Are We Going Forward Or Backward in Racial Relationships?

Doc and I always tried to instill in our kids that it matters not your color, whether you are gay or lesbian, rich or poor, what is your religious affiliation or if you have none, your education or even how you drive your car! Everyone is a human being to be respected.

Shot of a group of young businesswomen joining their hands in solidarity during a meeting in a modern office

Now more ever it seems like some people have taken one step forward and two backwards when it comes to racial discrimination, especially what we see has been happening south of the border. A lot of this was perpetrated by the former President referring to the COVID-19 virus as the “China” virus. Don’t tell me this hasn’t happened this side of the border too.

I am truly appalled at the insinuation that because the person on television is of a different color than you are that somehow this person is less qualified for the job! Not that the critic has any idea what their qualifications might be! Another saying that is still rings true today “ you cannot tell a book by its cover” also applies to the color of their skin.

Growing up on a farm with neighbors mostly Scandinavian and 14 miles from the nearest village I certainly never even saw anyone of a different color until I went to the city. There was a genuine cooperation amongst the whole community. And my Mother said many times, “Do not think you are better than anyone else but always think you are just as good.” There was bullying in the community but this was never involving those of a different race.

Studio shot of a young woman protesting against racism

My late husband, Doc, was always keen to help others. I remember a young Indigenous gal who worked with Doc at SGI who had car problems. Do you think it mattered to Doc the color of her skin? NO WAY! Doc not only fixed her car problems more than once but he also did it for free.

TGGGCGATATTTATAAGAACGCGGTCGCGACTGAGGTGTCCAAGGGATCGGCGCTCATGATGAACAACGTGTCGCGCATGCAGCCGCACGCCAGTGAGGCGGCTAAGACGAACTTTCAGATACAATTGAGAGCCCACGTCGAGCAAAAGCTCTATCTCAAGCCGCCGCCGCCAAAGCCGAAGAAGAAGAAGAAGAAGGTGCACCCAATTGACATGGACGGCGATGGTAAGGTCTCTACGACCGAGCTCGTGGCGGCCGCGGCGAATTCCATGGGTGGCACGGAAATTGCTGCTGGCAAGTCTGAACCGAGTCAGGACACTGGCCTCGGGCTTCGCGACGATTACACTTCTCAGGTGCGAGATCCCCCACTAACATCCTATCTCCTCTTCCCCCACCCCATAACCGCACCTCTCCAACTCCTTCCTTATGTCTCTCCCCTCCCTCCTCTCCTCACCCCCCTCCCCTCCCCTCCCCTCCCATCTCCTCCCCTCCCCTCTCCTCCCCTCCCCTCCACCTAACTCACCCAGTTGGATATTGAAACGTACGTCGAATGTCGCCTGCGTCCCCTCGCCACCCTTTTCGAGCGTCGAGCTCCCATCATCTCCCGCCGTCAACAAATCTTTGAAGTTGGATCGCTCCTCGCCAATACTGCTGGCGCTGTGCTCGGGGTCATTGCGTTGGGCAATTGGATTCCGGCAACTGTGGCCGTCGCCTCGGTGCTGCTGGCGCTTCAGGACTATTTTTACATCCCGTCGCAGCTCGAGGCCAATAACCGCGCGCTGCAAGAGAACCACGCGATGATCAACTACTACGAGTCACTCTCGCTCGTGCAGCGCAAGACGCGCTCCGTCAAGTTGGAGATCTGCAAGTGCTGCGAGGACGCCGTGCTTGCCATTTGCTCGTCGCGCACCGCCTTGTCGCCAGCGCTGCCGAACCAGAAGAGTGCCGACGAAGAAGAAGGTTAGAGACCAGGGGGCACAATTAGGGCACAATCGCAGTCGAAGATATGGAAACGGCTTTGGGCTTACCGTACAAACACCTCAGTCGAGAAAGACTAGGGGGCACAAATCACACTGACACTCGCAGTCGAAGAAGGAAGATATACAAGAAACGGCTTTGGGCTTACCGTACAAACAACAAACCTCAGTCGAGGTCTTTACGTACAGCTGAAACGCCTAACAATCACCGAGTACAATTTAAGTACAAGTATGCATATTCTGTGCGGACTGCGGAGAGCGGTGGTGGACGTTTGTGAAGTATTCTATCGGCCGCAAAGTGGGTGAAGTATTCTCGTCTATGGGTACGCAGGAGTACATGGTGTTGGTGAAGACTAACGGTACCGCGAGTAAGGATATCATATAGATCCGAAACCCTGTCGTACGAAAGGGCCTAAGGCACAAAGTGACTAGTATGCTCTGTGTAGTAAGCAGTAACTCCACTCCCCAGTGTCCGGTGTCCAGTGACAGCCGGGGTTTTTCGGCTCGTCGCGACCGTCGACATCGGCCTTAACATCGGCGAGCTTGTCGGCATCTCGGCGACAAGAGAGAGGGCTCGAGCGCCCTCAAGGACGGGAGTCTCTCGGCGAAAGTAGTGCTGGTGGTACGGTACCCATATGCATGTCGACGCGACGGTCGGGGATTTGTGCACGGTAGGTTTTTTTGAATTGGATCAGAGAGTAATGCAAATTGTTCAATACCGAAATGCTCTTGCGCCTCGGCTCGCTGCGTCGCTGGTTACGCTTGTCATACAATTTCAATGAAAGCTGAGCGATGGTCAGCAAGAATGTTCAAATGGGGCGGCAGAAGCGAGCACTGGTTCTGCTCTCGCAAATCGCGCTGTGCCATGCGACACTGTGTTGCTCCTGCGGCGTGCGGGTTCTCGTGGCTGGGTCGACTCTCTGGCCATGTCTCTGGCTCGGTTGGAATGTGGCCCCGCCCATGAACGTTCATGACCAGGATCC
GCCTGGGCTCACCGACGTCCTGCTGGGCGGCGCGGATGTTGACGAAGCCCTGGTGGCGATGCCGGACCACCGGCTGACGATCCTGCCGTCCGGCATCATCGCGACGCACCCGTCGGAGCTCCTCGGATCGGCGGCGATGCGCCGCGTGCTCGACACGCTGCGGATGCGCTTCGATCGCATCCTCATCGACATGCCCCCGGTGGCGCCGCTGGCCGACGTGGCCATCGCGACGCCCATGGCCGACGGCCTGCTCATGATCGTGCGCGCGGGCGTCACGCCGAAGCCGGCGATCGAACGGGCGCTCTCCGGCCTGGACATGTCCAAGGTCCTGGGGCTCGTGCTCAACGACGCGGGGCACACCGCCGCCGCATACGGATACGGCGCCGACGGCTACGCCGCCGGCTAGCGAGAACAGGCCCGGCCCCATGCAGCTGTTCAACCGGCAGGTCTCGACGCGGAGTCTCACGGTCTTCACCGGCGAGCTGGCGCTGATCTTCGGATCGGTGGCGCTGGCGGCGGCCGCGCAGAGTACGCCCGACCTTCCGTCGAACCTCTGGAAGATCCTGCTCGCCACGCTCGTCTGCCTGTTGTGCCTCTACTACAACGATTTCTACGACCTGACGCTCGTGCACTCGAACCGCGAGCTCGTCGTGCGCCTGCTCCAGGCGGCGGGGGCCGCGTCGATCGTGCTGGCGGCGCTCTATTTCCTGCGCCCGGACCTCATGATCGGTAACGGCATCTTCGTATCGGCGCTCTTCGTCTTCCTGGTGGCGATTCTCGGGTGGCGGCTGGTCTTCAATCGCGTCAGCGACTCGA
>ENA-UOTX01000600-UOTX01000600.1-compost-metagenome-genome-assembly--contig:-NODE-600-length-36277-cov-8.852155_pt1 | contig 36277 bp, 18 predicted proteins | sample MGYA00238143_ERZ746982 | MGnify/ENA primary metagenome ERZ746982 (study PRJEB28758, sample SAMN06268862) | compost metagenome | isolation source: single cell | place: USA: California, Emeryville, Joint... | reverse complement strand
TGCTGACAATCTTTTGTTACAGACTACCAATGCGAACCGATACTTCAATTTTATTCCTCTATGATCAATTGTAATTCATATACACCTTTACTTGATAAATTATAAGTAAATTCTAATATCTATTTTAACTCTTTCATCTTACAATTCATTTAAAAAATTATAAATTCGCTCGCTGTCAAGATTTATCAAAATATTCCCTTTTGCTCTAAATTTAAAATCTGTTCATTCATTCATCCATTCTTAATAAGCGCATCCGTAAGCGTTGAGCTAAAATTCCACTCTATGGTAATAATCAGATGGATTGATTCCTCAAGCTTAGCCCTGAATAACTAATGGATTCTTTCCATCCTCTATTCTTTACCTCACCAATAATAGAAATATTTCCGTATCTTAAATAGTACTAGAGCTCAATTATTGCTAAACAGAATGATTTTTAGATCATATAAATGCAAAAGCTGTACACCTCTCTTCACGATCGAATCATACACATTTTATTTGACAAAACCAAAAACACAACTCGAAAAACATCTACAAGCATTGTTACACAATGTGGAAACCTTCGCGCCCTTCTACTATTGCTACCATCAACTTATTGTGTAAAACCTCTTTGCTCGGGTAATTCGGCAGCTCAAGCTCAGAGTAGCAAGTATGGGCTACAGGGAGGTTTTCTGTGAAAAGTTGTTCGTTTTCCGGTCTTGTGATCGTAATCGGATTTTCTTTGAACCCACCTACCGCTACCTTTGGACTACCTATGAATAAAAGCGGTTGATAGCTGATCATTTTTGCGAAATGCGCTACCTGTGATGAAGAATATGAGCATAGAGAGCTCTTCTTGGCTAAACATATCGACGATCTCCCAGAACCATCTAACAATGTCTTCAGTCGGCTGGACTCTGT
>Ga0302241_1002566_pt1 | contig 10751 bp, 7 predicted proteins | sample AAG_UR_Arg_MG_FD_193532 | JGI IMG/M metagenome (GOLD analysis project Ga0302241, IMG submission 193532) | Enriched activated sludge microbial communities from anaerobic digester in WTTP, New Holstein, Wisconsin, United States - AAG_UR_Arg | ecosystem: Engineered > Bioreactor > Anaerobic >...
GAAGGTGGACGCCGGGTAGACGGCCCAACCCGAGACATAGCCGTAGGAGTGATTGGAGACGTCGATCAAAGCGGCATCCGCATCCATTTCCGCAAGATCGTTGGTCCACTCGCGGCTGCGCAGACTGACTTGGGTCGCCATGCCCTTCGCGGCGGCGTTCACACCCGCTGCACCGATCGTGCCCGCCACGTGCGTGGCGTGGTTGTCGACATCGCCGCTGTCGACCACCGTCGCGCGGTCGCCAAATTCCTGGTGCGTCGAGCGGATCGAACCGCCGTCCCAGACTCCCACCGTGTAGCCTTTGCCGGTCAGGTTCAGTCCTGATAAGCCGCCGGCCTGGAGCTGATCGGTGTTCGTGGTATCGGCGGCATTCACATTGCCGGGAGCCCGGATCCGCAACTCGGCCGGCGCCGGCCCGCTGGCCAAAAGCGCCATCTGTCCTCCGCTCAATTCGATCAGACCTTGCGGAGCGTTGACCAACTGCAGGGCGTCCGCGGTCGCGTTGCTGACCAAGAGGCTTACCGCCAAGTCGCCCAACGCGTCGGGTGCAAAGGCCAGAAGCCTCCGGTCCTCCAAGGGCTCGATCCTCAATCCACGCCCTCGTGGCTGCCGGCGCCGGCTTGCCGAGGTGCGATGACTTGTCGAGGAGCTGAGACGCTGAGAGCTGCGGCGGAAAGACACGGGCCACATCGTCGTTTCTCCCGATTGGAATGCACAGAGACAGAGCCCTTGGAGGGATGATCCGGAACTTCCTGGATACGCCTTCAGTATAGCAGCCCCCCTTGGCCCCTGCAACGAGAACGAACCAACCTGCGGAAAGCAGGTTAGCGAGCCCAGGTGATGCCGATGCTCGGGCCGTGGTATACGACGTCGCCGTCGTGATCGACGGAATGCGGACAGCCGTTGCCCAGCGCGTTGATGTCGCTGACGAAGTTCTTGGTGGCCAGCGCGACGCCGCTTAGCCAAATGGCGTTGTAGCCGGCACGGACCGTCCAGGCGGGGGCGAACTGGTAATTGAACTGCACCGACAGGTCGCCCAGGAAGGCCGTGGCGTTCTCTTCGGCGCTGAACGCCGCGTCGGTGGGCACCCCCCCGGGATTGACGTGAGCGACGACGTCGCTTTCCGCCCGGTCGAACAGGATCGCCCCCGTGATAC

I am still choosing to go forward, never backwards, when it comes to respecting people for their qualities and interactions, not prejudging them based on race, orientation, religion, education or income level.

The following is my niece Kate’s essay on the subject.

Have You Met the Human Race?

Have you actually mixed and mingled with others who look different from you on the surface? Have you ever gotten to know someone of a different race or ethnicity? If yes, then you already know why some of us harp about the ignorance of racism. As the brilliant poet Maya Angelou wrote: “for we are more alike, my friends, than we are unalike.”

No matter what our skin tone or culture, the whole human race has the same goals and values. In all cultures, the majority of parents care for infants, and adult children care for elderly parents. We all know right from wrong. We are capable of abstract thinking and basic math. We all have self-awareness of our own personality and what makes us an individual.

We, the whole human race, are on the same ladder of basic and higher needs in life. We must always secure food and shelter first, before moving on to our safety and security needs. Only then can we seek our higher human goals of belonging, love, respect and self-esteem. Knowing what level another person has reached on that ladder of basic needs is one of the keys to preventing misunderstandings and prejudice.

In every race, the vast majority wants the very best for their families, friends, community and country of residence. They are moderate and want everyone to live well and let live. They don’t want to be stereotyped by a very small minority of extremists in their race. They don’t want to be discriminated against by ignorant and violent people. Who would?

Have you met the human race? Have you ever been a stranger in a foreign land who didn’t look like the locals or speak their language? If so, how were you treated? If you smiled and were patient and respectful, then that’s exactly what you got in return. Every human responds positively to the universal body language that says we are all equal and in this together.

If you ever get the chance to speak up or stand up against racism, please do.

Written by: Kate Wood (at age 68)

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